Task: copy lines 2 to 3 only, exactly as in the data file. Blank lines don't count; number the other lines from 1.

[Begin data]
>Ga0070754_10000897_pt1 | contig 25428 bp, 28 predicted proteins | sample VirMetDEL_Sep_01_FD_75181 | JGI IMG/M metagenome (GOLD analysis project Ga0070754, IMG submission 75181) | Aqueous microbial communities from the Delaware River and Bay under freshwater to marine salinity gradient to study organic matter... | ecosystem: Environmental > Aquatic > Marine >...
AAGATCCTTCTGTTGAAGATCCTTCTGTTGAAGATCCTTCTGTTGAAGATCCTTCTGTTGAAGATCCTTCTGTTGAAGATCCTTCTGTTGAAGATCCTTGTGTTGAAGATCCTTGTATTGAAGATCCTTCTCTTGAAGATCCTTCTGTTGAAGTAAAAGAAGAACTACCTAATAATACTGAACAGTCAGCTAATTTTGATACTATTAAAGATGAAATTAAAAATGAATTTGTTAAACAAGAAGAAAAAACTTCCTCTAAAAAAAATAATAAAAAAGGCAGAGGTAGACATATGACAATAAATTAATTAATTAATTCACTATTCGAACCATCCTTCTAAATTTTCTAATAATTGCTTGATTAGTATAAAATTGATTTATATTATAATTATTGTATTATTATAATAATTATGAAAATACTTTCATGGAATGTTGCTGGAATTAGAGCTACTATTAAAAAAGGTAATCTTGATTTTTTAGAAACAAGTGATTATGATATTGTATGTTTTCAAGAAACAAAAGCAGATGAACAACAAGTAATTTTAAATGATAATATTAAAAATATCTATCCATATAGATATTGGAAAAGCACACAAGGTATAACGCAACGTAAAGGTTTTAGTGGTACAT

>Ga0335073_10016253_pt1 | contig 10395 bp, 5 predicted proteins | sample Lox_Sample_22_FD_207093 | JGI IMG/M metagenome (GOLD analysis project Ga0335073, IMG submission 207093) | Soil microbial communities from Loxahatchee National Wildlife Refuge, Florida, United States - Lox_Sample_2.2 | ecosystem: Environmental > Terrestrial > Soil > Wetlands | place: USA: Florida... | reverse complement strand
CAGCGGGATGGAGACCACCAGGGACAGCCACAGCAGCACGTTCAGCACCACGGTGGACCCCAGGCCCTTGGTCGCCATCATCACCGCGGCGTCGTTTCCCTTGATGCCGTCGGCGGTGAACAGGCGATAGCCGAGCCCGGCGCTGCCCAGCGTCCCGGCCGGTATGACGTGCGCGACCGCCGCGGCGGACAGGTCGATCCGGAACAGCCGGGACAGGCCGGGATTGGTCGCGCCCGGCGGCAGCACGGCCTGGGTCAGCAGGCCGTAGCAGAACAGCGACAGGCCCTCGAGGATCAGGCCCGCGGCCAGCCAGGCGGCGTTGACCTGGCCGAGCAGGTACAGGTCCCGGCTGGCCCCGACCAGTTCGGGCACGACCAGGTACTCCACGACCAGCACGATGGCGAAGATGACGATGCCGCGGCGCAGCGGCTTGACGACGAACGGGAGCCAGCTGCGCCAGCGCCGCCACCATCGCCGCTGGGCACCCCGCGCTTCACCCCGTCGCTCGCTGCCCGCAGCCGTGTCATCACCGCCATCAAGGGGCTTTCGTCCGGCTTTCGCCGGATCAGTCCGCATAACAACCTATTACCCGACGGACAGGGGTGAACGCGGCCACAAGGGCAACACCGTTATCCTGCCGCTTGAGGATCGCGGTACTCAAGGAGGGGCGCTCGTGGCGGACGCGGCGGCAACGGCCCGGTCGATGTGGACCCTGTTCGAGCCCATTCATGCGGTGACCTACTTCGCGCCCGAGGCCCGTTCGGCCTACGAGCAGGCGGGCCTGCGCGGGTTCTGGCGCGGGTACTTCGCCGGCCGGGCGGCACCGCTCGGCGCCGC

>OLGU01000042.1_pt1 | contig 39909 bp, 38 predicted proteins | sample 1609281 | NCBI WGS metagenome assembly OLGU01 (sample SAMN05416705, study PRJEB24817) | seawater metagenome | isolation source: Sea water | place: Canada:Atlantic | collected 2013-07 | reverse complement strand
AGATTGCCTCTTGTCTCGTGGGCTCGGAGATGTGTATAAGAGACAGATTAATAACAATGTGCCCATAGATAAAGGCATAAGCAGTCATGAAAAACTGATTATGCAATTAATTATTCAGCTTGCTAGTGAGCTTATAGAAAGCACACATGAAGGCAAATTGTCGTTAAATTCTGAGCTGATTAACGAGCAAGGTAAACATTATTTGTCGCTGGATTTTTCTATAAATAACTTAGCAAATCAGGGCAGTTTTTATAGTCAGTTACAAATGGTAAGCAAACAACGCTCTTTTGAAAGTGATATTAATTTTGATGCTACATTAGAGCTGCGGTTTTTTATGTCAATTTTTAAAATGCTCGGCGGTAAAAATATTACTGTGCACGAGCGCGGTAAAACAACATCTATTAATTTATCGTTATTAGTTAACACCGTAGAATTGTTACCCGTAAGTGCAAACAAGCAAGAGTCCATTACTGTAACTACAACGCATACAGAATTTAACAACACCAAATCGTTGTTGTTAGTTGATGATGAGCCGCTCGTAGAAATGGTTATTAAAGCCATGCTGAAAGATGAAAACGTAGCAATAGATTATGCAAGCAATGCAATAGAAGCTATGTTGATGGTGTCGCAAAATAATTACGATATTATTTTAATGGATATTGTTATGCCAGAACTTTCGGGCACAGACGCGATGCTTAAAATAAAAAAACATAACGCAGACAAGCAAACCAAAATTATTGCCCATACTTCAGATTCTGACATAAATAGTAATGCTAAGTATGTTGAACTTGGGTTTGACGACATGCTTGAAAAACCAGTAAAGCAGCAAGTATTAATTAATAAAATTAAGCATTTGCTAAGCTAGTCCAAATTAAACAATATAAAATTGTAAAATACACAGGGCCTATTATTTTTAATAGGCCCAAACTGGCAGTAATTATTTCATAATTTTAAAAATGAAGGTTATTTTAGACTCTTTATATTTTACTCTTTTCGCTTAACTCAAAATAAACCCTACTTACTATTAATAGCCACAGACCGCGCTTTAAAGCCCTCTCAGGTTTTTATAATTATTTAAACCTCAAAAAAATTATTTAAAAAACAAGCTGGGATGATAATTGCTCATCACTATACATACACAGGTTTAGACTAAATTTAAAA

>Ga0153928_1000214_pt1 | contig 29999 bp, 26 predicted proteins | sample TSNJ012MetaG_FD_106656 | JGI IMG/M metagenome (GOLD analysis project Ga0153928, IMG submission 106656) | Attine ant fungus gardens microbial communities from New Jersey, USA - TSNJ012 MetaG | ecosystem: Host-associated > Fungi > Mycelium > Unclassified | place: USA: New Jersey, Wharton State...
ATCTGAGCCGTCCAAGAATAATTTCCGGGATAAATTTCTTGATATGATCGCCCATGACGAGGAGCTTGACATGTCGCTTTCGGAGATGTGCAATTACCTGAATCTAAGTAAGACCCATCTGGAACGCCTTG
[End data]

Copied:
AAGATCCTTCTGTTGAAGATCCTTCTGTTGAAGATCCTTCTGTTGAAGATCCTTCTGTTGAAGATCCTTCTGTTGAAGATCCTTCTGTTGAAGATCCTTGTGTTGAAGATCCTTGTATTGAAGATCCTTCTCTTGAAGATCCTTCTGTTGAAGTAAAAGAAGAACTACCTAATAATACTGAACAGTCAGCTAATTTTGATACTATTAAAGATGAAATTAAAAATGAATTTGTTAAACAAGAAGAAAAAACTTCCTCTAAAAAAAATAATAAAAAAGGCAGAGGTAGACATATGACAATAAATTAATTAATTAATTCACTATTCGAACCATCCTTCTAAATTTTCTAATAATTGCTTGATTAGTATAAAATTGATTTATATTATAATTATTGTATTATTATAATAATTATGAAAATACTTTCATGGAATGTTGCTGGAATTAGAGCTACTATTAAAAAAGGTAATCTTGATTTTTTAGAAACAAGTGATTATGATATTGTATGTTTTCAAGAAACAAAAGCAGATGAACAACAAGTAATTTTAAATGATAATATTAAAAATATCTATCCATATAGATATTGGAAAAGCACACAAGGTATAACGCAACGTAAAGGTTTTAGTGGTACAT

>Ga0335073_10016253_pt1 | contig 10395 bp, 5 predicted proteins | sample Lox_Sample_22_FD_207093 | JGI IMG/M metagenome (GOLD analysis project Ga0335073, IMG submission 207093) | Soil microbial communities from Loxahatchee National Wildlife Refuge, Florida, United States - Lox_Sample_2.2 | ecosystem: Environmental > Terrestrial > Soil > Wetlands | place: USA: Florida... | reverse complement strand